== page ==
The highlights of Room III are Cima’s Pietà and Bartolomeo Montagna’s beautifully coloured Madonna and Saints.
Room IV has some of Giovanni Bellini’s loveliest, melancholy and tender brown-eyed Madonnas, with the Child on the table before them, a composition that his patrons never tired of, and one that he managed constantly to vary; outstanding are the Madonna and Child between St Catherine and the Magdalen, wonderfully lit with its dark background, and the Madonna with the Blessing Child, perhaps the sweetest and saddest of them all.
Other works include Jacopo Bellini’s Madonna and Child, which looks like an icon next to his son’s paintings; Hans Memling’s Portrait of a Youth, Cosmè Tura’s typically wiry and lumpy Madonna and Child; and Andrea Mantegna’s St George, set amid antique pillars and garlands of fruit.
The only Tuscan in the room is Piero della Francesca’s youthful study in perspective, St Jerome and Devotee, brown, dry, and austere company for the Venetians; yet the expression on St Jerome’s face couldn’t be better (he looks at the donor, as much as to say ‘It’s all very well to pay Piero to put you in the same painting as me, but it won’t get you any points in the Bank of Grace!’).
Giorgione’s Col Tempo (‘with time’), also known as La Vecchia ('the old woman') has an obvious message with its slightly sinister old woman and her all-too-true warning. But like the artist's more famous Tempest, now relocated further on, it has an uncanny air; it is said that Giorgione invented easel painting to delight the bored patricians of Venice’s decline, but the two paintings here would seem to reflect rather than lighten their restless ennui.
Also in Room V are Giovanni Bellini’s five mysterious Allegories, and three more of his Madonnas, including the softly coloured Madonna degli Alberetti. In his Pietà, the same Bellini Madonna is poignantly alone in an empty brown landscape.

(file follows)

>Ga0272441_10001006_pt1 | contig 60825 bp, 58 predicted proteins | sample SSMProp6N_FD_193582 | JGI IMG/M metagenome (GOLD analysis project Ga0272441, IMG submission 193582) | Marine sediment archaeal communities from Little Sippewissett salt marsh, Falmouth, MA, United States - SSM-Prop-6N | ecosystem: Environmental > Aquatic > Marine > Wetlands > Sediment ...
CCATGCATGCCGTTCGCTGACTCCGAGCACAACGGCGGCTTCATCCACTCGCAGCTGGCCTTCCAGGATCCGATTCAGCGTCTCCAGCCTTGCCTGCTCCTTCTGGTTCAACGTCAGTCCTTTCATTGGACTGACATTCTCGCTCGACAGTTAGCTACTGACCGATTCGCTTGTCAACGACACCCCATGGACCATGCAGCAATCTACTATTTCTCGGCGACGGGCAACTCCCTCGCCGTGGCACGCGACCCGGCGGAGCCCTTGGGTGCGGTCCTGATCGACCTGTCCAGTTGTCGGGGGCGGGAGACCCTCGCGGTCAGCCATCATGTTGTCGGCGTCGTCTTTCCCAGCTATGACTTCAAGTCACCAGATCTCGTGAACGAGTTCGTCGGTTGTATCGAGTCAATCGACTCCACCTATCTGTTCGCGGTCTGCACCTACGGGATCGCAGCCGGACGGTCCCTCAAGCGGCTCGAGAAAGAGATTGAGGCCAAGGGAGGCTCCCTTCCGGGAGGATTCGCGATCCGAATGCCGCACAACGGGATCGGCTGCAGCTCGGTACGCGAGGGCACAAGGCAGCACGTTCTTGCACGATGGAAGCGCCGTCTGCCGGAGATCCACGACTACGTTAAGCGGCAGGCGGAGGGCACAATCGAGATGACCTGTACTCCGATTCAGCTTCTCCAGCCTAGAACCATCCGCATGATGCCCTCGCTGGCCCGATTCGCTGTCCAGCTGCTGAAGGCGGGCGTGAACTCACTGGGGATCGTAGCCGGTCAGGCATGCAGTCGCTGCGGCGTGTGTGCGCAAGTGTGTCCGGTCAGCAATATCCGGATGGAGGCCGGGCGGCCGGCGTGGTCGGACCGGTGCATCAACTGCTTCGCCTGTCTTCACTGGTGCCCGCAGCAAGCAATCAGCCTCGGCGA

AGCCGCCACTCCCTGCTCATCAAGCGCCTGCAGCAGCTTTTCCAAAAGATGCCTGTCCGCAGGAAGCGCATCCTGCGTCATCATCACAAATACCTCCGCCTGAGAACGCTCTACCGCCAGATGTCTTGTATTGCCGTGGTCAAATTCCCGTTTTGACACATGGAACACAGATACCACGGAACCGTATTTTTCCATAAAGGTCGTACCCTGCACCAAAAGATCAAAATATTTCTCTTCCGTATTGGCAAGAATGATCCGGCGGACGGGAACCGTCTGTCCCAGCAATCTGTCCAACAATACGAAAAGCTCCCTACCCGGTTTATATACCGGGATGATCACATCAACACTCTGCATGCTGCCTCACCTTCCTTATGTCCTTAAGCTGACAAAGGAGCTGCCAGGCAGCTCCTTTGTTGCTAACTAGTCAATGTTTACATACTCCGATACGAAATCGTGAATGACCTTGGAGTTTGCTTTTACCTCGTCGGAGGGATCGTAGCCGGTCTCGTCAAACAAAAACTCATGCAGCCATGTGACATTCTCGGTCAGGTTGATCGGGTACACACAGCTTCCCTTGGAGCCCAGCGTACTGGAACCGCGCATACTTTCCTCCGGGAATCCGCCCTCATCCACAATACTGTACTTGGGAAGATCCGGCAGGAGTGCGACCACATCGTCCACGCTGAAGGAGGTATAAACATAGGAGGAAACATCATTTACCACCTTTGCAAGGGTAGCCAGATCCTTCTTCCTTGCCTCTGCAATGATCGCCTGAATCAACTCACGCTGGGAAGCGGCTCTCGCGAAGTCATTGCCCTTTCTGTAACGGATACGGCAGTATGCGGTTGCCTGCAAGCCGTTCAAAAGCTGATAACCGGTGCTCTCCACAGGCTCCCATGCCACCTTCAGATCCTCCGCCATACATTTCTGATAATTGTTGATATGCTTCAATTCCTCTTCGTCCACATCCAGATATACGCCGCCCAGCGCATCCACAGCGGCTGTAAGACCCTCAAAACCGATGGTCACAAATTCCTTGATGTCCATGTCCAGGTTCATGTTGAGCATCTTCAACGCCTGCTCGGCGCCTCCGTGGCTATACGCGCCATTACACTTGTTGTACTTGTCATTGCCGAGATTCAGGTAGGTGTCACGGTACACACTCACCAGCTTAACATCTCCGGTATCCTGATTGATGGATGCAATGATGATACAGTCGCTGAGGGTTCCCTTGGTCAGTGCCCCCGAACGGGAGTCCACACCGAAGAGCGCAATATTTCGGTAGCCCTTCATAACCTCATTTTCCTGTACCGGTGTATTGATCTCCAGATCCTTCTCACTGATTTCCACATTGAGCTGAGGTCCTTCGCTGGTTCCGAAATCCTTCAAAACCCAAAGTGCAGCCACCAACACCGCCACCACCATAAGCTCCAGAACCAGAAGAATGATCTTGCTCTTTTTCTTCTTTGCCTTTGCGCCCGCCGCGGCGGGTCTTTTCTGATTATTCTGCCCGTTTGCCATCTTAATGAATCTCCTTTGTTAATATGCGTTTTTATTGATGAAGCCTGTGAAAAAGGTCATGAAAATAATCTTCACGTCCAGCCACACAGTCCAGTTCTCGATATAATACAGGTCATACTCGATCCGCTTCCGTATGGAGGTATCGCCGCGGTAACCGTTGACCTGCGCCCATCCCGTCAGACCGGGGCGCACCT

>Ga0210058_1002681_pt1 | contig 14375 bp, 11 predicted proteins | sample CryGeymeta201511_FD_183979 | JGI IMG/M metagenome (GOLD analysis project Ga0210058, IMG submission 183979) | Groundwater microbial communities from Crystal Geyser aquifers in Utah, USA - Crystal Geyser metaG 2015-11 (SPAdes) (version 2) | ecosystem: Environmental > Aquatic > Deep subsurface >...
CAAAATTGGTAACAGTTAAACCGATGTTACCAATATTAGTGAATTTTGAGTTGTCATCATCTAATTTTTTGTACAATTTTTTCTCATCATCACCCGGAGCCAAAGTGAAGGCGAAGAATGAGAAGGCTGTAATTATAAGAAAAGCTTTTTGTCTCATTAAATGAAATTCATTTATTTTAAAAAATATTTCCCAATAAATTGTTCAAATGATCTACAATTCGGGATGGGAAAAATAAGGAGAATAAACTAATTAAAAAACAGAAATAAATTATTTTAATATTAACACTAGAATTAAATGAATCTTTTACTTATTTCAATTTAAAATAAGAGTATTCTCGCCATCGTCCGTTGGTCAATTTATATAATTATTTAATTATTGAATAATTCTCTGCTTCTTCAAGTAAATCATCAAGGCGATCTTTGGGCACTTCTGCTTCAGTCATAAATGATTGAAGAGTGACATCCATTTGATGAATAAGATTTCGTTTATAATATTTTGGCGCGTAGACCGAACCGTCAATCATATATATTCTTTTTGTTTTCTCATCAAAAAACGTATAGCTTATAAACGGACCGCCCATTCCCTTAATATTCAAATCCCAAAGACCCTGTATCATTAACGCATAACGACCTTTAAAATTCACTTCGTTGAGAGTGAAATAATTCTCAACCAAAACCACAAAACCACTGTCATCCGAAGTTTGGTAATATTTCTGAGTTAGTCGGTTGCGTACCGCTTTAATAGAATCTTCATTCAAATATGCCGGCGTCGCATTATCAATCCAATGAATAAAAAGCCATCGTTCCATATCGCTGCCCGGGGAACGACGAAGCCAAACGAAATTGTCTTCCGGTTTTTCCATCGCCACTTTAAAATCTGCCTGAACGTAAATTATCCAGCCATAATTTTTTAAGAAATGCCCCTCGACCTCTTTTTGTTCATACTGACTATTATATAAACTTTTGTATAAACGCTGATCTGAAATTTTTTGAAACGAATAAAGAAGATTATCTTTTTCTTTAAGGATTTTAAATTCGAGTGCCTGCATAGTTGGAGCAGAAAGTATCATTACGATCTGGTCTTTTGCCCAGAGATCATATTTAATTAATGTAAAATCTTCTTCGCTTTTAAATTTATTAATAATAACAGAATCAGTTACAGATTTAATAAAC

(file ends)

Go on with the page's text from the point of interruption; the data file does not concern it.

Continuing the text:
Here the lushly coloured Venetian High Renaissance makes its first appearance, with fine works by Palma Vecchio (Holy Family with Saints) and his pupil Bonifazio Veronese (Dives and Lazarus); and Paris Bordone – his masterpiece, Fisherman Presenting St Mark’s Ring to Doge Bartolomeo Gradenigo, is based on the legend of a fisherman given the ring by the saint, as an amulet to guard the city from a hurricane brewed by Satan himself.
Psychologically light years away is Lorenzo Lotto’s Gentleman in his Study, a remarkably candid portrait of a pale and anaemic fellow caught off-guard with his book, his lizard, and what appear to be torn petals of some 16th-century fleurs du mal.
The Venetian High Renaissance reaches a climax in Room X, not only in art but in size, in Veronese’s masterpiece, Christ in the House of Levi (1573), painted for the refectory of SS Giovanni e Paolo. The setting, in a Palladian loggia with a ghostly white imaginary background, almost a stagedrop, is in violent contrast to the rollicking life and lush colour of the very Venetian feast in the foreground.
With its Turks, cat, big Veronese hounds, midgets, Germans and artist’s self-portrait (in the front, next to the pillar on the left), it could be a scene from a Renaissance Fellini film. Instead, the original title was The Last Supper, and as such it fell foul of the Inquisition, which took umbrage at the animals, dwarfs, drunkards, buffoons – and especially at the Germans, the evil spirits of the Reformation. Veronese was cross-examined, and in the end was ordered to make pious changes at his own expense; the artist, in true Venetian style, saved himself the time and expense by simply changing the title.
Other Veroneses in the room include a Crucifixion, where, in a typically Venetian manner, the clothes and pageantry tend to overwhelm the main event, which is shunted off into the left-hand corner involving only a handful of figures, while prancing horsemen and ladies go about their business; and an Annunciation, Veronese-style, in another Palladian setting, the Virgin gorgeously dressed for the occasion. His Battle of Lepanto, painted shortly after the event, has the Virgin and saints deciding the outcome in the clouds, just as the gods in Homer watched over the battle of Troy.